Madeline Welch: Blog Post #5

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Kiki Smith is a well-known feminist artist, most famous for her Body Art pieces. Before taking this class, not only had I never heard of Kiki Smith, but also my skill of listing off all of the female artists that I knew of was pretty pathetic. When reading Phoebe Hoban’s article, The Feminist Evolution, I nearly lost track of all of the successful feminist artists that she listed along with each artist’s major successes. With the endless list, I decided to Google search a few of them, just to learn a little more about their history as female artists. Kiki Smith stood out to me the most, primarily because of her quote on gender specific pieces of art:

            “I don’t mind working at projects that are gender specific. I think there is still enormous inequity, but I guess I am optimistic. I see tremendous change within my lifetime–I feel like I am evidence of that change. There are just endless quantities of good women artists. But it would have not happened without the struggles of previous generations.”

http://www.artnews.com/2009/12/01/the-feminist-evolution

            Kiki Smith’s approach to art not only has political significance, but she exposes biological systems of the female/male (portraying flesh, urination, semen, lactation, and several others), and uses those systems in order to represent a metaphor for specific social issues.

            An example: Smith’s work titled “Tale” exhibits a woman on all 4’s, with an extremely long trail of feces exiting from her behind. A little repulsive at first, right? But after understanding Smith’s approach to exposing the human body in order to represent some sort of social issue can be seen here: I think this piece represents the struggle that a woman has dealing with something embarrassing that’s happened in her past. Perhaps it represents the humiliation a woman may face when having an aspect from their past exposed.  When asked about this specific piece, Smith said: “The Tale piece was about kind of shame and humiliation about something – like that you’re dragging this sort of internal personal garbage around with you all the time. And also the shame and humiliation of not being able to hide it, that it’s so apparent in one’s own being.”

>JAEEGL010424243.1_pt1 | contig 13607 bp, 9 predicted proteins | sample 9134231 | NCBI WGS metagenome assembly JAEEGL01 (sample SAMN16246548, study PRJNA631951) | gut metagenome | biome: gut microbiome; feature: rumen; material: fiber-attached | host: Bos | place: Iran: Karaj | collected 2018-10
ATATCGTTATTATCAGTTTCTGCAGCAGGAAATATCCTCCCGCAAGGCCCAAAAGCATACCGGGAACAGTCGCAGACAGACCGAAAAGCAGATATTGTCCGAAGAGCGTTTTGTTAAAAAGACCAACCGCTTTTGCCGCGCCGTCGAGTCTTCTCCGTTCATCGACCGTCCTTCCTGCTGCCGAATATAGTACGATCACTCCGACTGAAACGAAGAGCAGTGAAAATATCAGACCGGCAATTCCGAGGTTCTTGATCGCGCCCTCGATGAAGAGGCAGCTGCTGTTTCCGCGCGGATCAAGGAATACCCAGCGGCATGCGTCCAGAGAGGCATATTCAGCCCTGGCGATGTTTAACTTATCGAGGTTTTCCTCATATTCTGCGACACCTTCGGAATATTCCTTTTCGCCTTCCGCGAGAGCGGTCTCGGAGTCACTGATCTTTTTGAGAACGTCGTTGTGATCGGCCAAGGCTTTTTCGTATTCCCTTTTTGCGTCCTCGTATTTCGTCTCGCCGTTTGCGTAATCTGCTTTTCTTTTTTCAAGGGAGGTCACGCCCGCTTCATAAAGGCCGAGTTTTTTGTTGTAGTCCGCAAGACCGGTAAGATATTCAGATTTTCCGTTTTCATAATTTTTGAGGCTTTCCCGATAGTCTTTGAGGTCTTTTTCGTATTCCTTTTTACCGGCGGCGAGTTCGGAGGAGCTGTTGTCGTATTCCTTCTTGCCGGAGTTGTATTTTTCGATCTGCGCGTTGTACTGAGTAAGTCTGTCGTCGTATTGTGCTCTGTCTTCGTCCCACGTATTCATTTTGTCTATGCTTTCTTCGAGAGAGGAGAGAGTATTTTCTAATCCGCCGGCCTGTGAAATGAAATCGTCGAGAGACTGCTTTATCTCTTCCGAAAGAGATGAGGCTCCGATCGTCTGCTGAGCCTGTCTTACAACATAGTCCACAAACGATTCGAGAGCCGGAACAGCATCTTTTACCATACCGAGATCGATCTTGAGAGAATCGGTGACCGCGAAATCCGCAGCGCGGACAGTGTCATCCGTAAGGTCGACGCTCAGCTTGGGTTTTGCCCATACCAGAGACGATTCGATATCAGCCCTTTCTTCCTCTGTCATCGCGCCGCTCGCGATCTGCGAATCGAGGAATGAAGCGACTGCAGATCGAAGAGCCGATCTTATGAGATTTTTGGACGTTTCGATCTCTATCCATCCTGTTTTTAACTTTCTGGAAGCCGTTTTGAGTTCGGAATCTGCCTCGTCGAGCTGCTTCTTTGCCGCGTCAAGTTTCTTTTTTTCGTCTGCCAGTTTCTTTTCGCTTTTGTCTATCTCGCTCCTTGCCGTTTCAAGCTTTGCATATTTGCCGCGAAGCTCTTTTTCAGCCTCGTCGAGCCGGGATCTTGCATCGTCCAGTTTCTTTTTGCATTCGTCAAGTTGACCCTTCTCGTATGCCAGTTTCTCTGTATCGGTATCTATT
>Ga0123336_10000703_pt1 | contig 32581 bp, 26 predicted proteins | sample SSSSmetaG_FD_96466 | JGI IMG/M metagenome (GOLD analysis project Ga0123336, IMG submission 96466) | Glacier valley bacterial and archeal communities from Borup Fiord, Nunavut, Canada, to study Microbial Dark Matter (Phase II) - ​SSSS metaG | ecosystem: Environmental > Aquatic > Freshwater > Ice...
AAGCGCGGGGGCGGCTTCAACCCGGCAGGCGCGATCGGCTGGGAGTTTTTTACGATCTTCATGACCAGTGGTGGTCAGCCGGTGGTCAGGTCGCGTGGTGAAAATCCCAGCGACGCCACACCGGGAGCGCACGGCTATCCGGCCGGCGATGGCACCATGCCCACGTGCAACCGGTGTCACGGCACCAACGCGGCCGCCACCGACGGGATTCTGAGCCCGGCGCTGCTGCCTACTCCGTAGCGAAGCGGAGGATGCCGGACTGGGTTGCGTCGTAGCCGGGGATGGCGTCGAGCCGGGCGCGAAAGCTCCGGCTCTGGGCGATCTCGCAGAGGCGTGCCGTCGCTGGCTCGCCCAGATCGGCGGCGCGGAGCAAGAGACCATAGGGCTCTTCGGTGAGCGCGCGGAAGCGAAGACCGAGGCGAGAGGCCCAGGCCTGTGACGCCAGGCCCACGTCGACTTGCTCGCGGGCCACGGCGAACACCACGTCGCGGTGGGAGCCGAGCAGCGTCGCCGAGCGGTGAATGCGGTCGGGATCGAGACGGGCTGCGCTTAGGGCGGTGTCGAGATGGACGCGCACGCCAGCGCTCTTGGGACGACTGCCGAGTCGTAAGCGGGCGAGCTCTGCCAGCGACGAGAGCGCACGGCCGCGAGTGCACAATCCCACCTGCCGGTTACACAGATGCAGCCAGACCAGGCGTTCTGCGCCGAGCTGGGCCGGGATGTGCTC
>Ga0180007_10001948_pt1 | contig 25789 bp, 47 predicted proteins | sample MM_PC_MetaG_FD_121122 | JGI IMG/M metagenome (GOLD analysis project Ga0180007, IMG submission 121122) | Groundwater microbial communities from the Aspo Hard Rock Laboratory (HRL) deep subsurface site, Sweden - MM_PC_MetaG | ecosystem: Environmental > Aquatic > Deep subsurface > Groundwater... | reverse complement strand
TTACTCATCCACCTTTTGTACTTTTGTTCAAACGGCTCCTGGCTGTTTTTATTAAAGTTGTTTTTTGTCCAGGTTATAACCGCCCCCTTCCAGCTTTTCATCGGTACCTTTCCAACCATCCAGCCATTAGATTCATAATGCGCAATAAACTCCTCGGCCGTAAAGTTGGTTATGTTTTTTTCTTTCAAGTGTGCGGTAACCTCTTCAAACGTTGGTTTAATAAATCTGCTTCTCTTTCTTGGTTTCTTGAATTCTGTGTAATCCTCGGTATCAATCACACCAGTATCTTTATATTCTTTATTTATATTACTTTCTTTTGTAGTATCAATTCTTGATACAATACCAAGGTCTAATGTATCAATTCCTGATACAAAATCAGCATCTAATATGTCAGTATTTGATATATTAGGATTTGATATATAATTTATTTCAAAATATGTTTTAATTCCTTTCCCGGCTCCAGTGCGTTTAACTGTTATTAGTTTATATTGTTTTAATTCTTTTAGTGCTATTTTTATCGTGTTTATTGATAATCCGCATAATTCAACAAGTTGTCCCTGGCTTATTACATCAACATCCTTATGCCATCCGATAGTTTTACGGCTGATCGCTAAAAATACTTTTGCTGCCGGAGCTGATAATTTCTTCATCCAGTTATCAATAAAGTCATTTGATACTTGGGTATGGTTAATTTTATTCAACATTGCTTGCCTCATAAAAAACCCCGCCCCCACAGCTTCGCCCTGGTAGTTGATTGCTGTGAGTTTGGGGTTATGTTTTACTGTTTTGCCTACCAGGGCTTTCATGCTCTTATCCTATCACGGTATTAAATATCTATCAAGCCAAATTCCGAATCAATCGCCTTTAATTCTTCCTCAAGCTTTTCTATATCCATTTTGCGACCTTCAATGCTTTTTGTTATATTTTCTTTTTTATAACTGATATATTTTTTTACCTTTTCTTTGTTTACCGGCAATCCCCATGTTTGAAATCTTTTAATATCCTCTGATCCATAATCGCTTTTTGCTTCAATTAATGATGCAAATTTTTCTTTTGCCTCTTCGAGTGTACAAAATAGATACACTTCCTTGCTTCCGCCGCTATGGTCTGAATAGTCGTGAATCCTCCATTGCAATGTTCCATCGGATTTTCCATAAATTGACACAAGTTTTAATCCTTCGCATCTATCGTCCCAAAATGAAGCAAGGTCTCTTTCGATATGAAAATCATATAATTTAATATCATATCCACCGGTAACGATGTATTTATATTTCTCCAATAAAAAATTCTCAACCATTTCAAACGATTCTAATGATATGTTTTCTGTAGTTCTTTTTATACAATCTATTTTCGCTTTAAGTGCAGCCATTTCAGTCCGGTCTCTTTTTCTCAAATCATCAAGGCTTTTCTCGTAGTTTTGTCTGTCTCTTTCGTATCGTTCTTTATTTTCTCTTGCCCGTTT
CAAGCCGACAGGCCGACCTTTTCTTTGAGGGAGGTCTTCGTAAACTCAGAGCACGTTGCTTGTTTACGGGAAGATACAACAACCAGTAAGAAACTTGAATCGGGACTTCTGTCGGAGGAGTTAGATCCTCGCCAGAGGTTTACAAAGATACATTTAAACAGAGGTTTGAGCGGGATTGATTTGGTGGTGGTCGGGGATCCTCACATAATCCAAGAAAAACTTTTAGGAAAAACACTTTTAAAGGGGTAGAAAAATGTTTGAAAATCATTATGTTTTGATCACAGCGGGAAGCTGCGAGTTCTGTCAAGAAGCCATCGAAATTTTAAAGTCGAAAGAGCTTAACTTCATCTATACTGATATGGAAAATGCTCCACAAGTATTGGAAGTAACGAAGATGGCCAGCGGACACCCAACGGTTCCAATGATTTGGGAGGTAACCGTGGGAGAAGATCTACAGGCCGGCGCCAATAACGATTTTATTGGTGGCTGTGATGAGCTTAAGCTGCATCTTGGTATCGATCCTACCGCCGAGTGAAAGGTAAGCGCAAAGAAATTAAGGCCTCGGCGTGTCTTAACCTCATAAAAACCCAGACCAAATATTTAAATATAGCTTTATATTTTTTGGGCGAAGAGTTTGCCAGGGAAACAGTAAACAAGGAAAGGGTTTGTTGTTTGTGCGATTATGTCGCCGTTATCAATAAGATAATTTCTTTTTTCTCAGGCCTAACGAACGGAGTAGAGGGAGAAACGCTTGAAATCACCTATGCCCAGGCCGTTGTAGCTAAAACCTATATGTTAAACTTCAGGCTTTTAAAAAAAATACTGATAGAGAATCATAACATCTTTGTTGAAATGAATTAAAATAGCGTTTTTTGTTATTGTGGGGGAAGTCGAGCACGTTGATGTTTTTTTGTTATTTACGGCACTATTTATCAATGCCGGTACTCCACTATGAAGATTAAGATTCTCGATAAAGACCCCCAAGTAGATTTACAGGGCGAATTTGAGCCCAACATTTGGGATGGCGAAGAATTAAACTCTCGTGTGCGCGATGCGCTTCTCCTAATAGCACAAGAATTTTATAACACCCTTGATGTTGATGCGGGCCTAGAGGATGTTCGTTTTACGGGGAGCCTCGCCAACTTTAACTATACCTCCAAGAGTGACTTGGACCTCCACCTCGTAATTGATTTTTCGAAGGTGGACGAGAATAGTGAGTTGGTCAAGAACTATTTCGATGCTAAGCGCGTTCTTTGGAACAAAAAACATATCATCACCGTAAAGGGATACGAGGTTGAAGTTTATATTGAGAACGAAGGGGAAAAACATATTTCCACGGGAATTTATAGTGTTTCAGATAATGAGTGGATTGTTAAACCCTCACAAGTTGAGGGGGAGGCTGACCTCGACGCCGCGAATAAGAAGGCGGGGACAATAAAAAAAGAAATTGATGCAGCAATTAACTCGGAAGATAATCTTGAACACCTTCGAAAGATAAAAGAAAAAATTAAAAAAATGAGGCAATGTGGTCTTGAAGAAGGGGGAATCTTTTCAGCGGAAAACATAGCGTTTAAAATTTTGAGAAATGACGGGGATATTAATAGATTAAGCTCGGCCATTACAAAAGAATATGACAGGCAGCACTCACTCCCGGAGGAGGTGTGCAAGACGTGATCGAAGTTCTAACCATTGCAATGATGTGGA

http://www.npr.org/templates/story/story.php?storyId=6225036

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(Image from http://speakerscornerme.wordpress.com/tag/chapman-brothers/)

            Kiki Smith makes the viewer of her artwork think twice about what they are seeing, and challenges critics to find a deeper meaning to her sometimes “repulsive” images. At first glance, seeing a woman with feces surrounding her my be disturbing to people, but it seems as though that’s what Smith is trying to accomplish. She’s making something that originally may be deemed disturbing, but adding a hidden social connotation to that piece of artwork.

http://www.pbs.org/art21/artists/kiki-smith

            In Why Have There Been No Great Female Artists?” Women, Art and Power 1988, Linda Nochlin reasons why women are always considered incapable of producing fine arts when compared to male standards. Kiki Smith has received a lot of negative feedback for her works as a feminist artist, many due to that fact that people could not believe that a female was producing such “vile” pieces of art.  The height of Smith’s work was produced during the 80’s, so not only was it a difficult task for Smith’s work to gain positive recognition because she was female, but also because of some of her risky pieces.

http://www.artnews.com/2007/02/01/where-the-great-women-artists-are-now

            A New York Times article on Kiki Smith, written by a friend, Michael Kimmelman, dives a bit deeper into Smith’s personal life and gives details on where some of the ideas from her different pieces might have stemmed from. As Smith emerged in the late 70’s, and reached many great successes in the 80’s, she lost many dear friends, as well as a younger sibling to AIDS. From that point, a lot of Smith’s art about the human body showed duress or even death. Her friend describes Smith as “fearless, totally fearless”.

http://www.nytimes.com/2006/11/05/magazine/05kiki.html?pagewanted=all&_r=0

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